By Martyn Herman
The memory of the opening 45 minutes of England’s brief World Cup adventure in steamy Brazil when Roy Hodgson’s young cavaliers tore into Italy with joyful abandon now seems like a figment of the imagination.
Despite that encounter in Manaus ending in a rather undeserved 2-1 defeat, the mood afterwards was upbeat with talk of new dawns and an England side packed with pace and movement that could only get better.
A subsequent defeat by Uruguay and a stultifying 0-0 draw with Costa Rica meant England returned crestfallen, although they were spared the usual media backlash, probably because a thrilling tournament was providing other distractions.
The long period of goodwill Hodgson has enjoyed hitherto in his reign appears to be running out, however.
Wednesday’s 1-0 win at home to Norway in a dire friendly played out in a half-empty Wembley stadium was greeted with a chorus of disapproval and for the first time Hodgson is beginning to come under attack from media and fans alike.
The clash with a limited Norway side was supposed to be a fresh start before a routine-looking Euro 2016 qualification campaign begins in Switzerland on Monday.
Instead, it highlighted just how far England’s stock has fallen. Lacking creativity, self-belief and saddled with an archaic 4-4-2 system after halftime, Hodgson’s side looked exactly what they are – a mediocre international team.
From the all out attack against Italy, Hodgson’s side were hesitant in possession and lacking rhythm while the manager himself appears to have gone on the defensive, both tactically and with his spiky demeanour.
“Don’t hit me with statistics,” Hodgson barked at journalists who pointed out that England had managed only two shots on target – one of them Wayne Rooney’s successful penalty.
“We can’t get rid of the baggage,” Hodgson added in British media on Friday. “We can’t change the fact that we’ve had a bad World Cup. We can’t play those games against Italy and Uruguay again but I think you have to give me the entitlement (the right to do the job) at least.”
While the link-up play between Liverpool duo Raheem Sterling and Daniel Sturridge offered some bright moments, Hodgson is hardly blessed with a raft of exciting talent – no so-called golden generation about to break through.
The paucity of the depth of real international class in English football was evident in Hodgson’s assertion that “the fact of the matter is we haven’t got many more.”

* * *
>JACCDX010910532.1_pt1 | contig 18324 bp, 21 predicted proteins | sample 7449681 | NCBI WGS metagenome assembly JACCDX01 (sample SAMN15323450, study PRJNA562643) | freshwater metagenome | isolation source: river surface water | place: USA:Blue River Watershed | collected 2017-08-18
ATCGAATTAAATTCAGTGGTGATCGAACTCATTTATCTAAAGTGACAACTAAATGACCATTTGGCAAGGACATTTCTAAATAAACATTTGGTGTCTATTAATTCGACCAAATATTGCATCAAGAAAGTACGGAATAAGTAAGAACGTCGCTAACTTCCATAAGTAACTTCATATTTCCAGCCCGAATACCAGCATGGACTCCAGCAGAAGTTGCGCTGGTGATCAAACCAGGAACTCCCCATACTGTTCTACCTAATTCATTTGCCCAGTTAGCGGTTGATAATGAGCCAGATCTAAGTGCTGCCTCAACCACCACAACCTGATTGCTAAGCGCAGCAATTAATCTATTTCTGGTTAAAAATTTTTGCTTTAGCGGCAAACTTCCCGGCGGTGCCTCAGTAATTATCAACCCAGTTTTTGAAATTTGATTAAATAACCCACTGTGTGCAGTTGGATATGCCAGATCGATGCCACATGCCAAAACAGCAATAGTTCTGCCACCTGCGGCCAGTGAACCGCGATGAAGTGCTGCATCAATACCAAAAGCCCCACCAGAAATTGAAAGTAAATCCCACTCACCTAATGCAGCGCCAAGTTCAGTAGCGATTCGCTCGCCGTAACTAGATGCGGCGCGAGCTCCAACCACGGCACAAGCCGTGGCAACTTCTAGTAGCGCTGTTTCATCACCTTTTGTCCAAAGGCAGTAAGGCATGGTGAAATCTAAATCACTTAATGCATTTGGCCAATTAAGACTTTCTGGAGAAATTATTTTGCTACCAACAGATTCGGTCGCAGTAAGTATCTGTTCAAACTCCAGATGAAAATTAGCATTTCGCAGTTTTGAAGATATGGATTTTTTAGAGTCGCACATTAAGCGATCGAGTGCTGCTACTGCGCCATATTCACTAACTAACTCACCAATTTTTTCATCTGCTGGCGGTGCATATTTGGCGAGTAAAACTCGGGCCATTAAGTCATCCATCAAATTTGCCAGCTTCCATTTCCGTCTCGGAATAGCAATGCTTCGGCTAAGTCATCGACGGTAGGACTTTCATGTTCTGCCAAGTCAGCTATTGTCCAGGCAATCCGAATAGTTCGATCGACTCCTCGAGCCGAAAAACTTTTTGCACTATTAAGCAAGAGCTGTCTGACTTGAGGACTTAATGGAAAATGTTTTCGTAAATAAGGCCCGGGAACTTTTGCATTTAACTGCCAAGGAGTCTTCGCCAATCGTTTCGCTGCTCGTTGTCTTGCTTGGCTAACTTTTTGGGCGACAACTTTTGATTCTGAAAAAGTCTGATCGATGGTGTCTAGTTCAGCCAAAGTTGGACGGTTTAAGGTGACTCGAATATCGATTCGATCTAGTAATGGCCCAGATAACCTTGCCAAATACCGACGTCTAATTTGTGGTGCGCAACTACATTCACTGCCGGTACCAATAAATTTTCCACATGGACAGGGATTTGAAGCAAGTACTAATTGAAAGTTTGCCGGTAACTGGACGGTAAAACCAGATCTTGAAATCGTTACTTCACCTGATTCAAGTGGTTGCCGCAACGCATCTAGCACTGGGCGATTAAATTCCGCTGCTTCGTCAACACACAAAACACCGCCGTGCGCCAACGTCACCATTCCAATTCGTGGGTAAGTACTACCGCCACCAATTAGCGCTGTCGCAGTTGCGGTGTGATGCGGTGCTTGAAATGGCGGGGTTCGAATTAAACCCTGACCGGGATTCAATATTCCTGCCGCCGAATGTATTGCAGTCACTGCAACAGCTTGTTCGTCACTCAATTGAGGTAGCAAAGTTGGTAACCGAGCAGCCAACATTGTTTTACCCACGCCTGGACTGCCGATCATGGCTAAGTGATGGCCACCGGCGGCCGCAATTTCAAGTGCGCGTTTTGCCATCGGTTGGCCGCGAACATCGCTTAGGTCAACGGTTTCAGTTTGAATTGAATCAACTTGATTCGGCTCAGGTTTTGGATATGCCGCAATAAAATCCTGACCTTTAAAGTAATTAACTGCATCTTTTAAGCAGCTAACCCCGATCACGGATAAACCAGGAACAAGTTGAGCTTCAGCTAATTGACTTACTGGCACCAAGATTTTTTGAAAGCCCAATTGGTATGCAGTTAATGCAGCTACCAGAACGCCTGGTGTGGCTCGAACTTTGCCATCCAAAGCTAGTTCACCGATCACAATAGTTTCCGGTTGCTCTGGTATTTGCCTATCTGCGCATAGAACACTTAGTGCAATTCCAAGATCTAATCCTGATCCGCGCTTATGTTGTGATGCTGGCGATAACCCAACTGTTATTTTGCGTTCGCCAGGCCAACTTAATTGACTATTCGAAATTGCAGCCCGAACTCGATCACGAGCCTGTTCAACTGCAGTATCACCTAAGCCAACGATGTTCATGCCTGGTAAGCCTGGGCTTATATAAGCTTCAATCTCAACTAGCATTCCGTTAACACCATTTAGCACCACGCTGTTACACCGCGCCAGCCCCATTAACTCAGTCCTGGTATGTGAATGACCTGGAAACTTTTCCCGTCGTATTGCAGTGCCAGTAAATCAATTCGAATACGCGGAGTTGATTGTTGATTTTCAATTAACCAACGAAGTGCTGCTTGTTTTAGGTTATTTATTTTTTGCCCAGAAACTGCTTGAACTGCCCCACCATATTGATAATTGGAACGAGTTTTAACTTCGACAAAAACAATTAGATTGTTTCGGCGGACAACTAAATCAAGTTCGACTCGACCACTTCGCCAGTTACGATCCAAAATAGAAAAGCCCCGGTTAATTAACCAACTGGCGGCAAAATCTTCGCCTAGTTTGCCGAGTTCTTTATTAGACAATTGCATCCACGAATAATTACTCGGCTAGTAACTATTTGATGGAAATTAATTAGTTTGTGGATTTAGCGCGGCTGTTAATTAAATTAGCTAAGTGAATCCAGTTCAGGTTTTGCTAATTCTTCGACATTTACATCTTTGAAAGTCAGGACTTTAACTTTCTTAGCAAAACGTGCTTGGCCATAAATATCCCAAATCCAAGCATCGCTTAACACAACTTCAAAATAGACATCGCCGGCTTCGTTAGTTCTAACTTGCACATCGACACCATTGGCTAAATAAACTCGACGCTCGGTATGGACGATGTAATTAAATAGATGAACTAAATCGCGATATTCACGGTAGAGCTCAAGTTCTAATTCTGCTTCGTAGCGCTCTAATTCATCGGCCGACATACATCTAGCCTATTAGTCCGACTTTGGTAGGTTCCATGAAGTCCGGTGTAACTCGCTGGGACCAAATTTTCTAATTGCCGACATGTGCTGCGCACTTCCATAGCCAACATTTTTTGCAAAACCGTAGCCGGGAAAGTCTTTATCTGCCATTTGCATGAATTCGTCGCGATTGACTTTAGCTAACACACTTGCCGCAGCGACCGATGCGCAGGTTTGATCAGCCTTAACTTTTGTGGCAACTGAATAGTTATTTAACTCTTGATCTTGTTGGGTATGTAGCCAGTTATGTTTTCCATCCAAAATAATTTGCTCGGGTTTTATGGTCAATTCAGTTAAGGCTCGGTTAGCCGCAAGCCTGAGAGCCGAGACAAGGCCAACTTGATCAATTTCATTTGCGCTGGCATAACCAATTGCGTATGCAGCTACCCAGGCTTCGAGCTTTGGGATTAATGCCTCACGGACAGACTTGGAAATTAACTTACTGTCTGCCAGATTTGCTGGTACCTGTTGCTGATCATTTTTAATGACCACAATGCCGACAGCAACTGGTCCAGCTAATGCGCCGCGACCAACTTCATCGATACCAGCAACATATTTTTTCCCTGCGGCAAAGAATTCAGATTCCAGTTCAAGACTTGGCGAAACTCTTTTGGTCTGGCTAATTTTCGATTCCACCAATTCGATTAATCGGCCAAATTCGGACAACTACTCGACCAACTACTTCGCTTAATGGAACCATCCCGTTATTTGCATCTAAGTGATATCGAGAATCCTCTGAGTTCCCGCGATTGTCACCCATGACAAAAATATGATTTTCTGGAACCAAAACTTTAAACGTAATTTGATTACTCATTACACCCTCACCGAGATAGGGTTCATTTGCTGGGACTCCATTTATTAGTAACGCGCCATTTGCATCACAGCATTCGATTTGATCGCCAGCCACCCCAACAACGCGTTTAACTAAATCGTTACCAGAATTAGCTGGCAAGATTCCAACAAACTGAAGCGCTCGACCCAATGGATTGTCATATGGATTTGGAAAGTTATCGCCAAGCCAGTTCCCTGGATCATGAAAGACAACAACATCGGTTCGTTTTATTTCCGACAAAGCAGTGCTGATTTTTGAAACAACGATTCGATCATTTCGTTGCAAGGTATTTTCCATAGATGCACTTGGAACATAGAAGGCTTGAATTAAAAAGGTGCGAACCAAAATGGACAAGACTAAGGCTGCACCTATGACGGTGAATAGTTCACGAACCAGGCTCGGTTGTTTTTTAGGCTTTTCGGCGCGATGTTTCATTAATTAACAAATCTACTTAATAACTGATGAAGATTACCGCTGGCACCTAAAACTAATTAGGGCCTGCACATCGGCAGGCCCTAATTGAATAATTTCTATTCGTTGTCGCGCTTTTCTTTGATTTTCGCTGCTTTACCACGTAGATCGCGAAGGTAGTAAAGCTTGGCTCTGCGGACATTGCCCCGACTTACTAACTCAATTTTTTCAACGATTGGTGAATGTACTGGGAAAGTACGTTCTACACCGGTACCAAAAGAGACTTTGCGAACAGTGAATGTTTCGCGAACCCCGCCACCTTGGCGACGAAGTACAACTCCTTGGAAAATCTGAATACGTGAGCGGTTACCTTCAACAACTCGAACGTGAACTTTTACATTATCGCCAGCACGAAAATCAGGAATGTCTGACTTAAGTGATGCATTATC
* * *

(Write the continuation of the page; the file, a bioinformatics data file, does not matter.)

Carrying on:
“There are four or five very good players who are not here because of injury,” he said.
“Chris Smalling and Luke Shaw in defence, Ross Barkley and Adam Lallana in central midfield. There are people like Jon Flanagan at right-back. We have long-term injuries with Jay Rodriguez. They are youngsters.”
True, but none of the names he reeled off are established internationals and have only a smattering of England caps between them and virtually no experience in the pinnacle of world club football, the Champions League.
There was a weariness to some of Hodgson’s comments following the Norway match – an echo of some of his predecessors such as Graham Taylor, Sven Goran Eriksson and Fabio Capello, all of whom came under attack from the media at various times during their spells in charge.
His view of the game appeared at odds with that of most observers who feel England are regressing.
“If we’d have played badly, if a lot of players had had really poor performances, if the quality of our passing and movement was nothing like I wanted to see, if our defending wasn’t as compact, aggressive or organised as it was for long periods, I’d be the first to say so,” Hodgson said.
“But I’m not going to say it’s that just because we had a bad World Cup.”
All is not lost for Hodgson but the warning signs are there after a meagre seven wins from their last 18 matches – a run that has seen them drop to 20th in the FIFA world rankings.
Adopting the kind of siege mentality Hodgson appears to be slipping into usually alienates the trigger-happy media.
Another poor performance against ninth-ranked Switzerland on Monday would give plenty more ammunition to the snipers and leave Hodgson facing his first real crisis since taking over from Capello shortly before the Euro 2012 finals.